Hoppe-Seyler's work chimed well with Miescher's ambition to understand the chemistry of living cells; this stemmed from his beloved uncle's conviction that 'the ultimate solution of the problem of tissue development will be found in chemistry'. They wanted to start by chemically identifying all the compounds that make up cells. The professor himself was working on red blood cells. It was the new boy, Fritz Miescher, who had the pleasure of collecting used bandages from the local hospital and extracting white blood cells from the pus that had collected in them!

The work seemed to go smoothly enough, until he reached the nucleus - a problem that Hoppe did not have to contend with in his red blood cells. Since the detailed description of nuclei by Scottish botanist Robert Brown in 1831 there had been been continuing debate as to whether microscopy data such as his could really help develop an understanding of life; many of his and Miescher's contemporaries dismissed the structures as unimportant.

But it was there, and it was Miescher's job to characterise all the components of these cells. So he set about isolating the nuclei - a slow process that took weeks - in the draft basement kitchen of that castle in Tubingen.

In winter.

Before he had obtained the material, both Miescher and Hoppe-Seyler assumed it would be protein. As it turned out, the cotton-wool like substance had entirely different properties to any previously analysed cellular compound! Hoppe-Seyler, very much a protein man, appears too have been sceptical of this result.

But Miescher stuck to his guns. He purified enough of this nuclear material, which he called nuclein, to apply established chemical approaches and identify the elements making it up. These kinds of analyses involved burning the material, isolating and weighing the products, and then calculating what had been there to begin with. It was a painstaking, protracted process, but he showed that nuclein had to much phosphorus in it to be protein.Through the dedicated work of one year, Miescher was convinced that he had identified an entirely new molecule that was somehow involved in life. And he was only 26! He moved on to a new lab, writing up his results and submitting them for publication to his supervisor Hoppe-Seyler. Who said no.

Hoppe-Seyler insisted on repeating all the experiments himself - something that I'm grateful is not a standard part of peer reviews, given that it took him twice as long as Miescher's original work!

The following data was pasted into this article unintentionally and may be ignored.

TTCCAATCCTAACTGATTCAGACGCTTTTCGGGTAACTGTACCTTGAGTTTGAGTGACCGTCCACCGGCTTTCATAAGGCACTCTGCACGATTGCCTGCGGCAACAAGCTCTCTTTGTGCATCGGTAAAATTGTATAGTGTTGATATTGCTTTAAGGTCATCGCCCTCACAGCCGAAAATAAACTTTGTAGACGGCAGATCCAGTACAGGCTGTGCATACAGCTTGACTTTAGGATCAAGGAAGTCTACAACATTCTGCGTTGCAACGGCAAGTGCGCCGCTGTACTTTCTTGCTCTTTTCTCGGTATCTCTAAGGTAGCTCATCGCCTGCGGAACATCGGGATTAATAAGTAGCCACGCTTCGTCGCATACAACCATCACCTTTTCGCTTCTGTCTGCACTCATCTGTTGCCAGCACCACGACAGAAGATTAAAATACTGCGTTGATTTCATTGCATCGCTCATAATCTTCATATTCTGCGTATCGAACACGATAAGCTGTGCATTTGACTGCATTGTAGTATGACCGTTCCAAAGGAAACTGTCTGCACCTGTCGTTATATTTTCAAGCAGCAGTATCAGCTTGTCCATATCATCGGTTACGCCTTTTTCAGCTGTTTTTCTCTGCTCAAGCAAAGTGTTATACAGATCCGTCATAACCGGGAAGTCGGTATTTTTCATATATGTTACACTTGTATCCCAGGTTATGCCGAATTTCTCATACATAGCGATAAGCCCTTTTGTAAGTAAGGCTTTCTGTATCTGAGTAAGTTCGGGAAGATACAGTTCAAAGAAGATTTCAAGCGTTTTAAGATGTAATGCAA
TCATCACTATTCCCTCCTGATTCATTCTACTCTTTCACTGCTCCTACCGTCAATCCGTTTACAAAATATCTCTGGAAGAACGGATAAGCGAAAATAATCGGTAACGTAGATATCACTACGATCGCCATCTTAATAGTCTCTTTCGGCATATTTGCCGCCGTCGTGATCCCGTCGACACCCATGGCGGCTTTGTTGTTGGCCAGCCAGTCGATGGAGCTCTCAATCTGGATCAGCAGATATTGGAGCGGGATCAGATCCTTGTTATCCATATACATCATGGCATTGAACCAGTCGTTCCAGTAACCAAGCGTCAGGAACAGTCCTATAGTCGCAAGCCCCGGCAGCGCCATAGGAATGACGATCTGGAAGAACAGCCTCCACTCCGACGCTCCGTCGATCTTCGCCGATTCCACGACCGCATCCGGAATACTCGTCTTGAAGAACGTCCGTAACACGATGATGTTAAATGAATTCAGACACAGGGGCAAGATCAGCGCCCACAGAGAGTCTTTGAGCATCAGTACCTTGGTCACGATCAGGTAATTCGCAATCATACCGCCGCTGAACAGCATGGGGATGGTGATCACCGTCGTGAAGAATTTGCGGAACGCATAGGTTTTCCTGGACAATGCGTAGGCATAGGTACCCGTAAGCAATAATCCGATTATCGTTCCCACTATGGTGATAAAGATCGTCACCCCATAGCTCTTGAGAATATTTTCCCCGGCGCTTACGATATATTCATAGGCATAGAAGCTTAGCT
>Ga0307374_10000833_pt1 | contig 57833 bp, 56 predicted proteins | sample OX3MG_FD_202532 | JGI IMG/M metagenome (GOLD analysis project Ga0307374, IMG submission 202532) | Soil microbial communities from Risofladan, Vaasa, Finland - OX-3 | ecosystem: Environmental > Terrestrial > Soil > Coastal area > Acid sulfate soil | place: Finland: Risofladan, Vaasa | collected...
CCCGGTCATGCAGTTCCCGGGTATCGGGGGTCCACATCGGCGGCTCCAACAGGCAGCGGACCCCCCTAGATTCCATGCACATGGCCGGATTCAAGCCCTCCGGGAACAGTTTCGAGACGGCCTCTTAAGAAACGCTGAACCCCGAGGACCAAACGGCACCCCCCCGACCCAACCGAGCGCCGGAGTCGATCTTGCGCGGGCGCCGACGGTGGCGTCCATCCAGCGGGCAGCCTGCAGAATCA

It wasn't a complete shock to Miescher. He had expressed some doubt as to Hoppe's openness to his data in a letter to his parents in December 1869. But finally, in 1871, Miescher's paper describing the chemical composition of the nucleus was published.

This work formed the basis of the experiments that led, step by tiny step to Rosalind Franklin's DNA crystals, and that iconic structure, which can been seen around London for the next two months. And if you would like to make your own DNA sculpture, why not pop over to the Glasgow Science Centre website; I used their DNA origami activity and it is great fun!

 

Kirsty Martin graduated in biochemistry from the University of Glasgow in 2006, moved to Dundee to pursue her PhD in cell signalling at the MRC Unit there. She continued her scientific tour of Scotland with a post-doc in advanced imaging techniques at the newly founded IB3 institute at Heriot Watt University before returning to Glasgow where she's currently combining these skill sets working at the Beatson Institute for Cancer Research.

Outside of the lab Kirsty's an avid reader of classic, historical and fantasy literature; she enjoys puzzle and adventure games; and her geek status is cemented by a love of fibrecrafts, particularly knitting and crochet. She's always excited to find things that combine these varied professional and personal interests!

You can read the first blog in this series of "Whose Shoulders Are These Anyway" posts from Kirsty on 'Living Liebig’s laboratory legacy' here. And look out for more from Kirsty in the months ahead.

Think you could blog for Glasgow City of Science? Get in touch!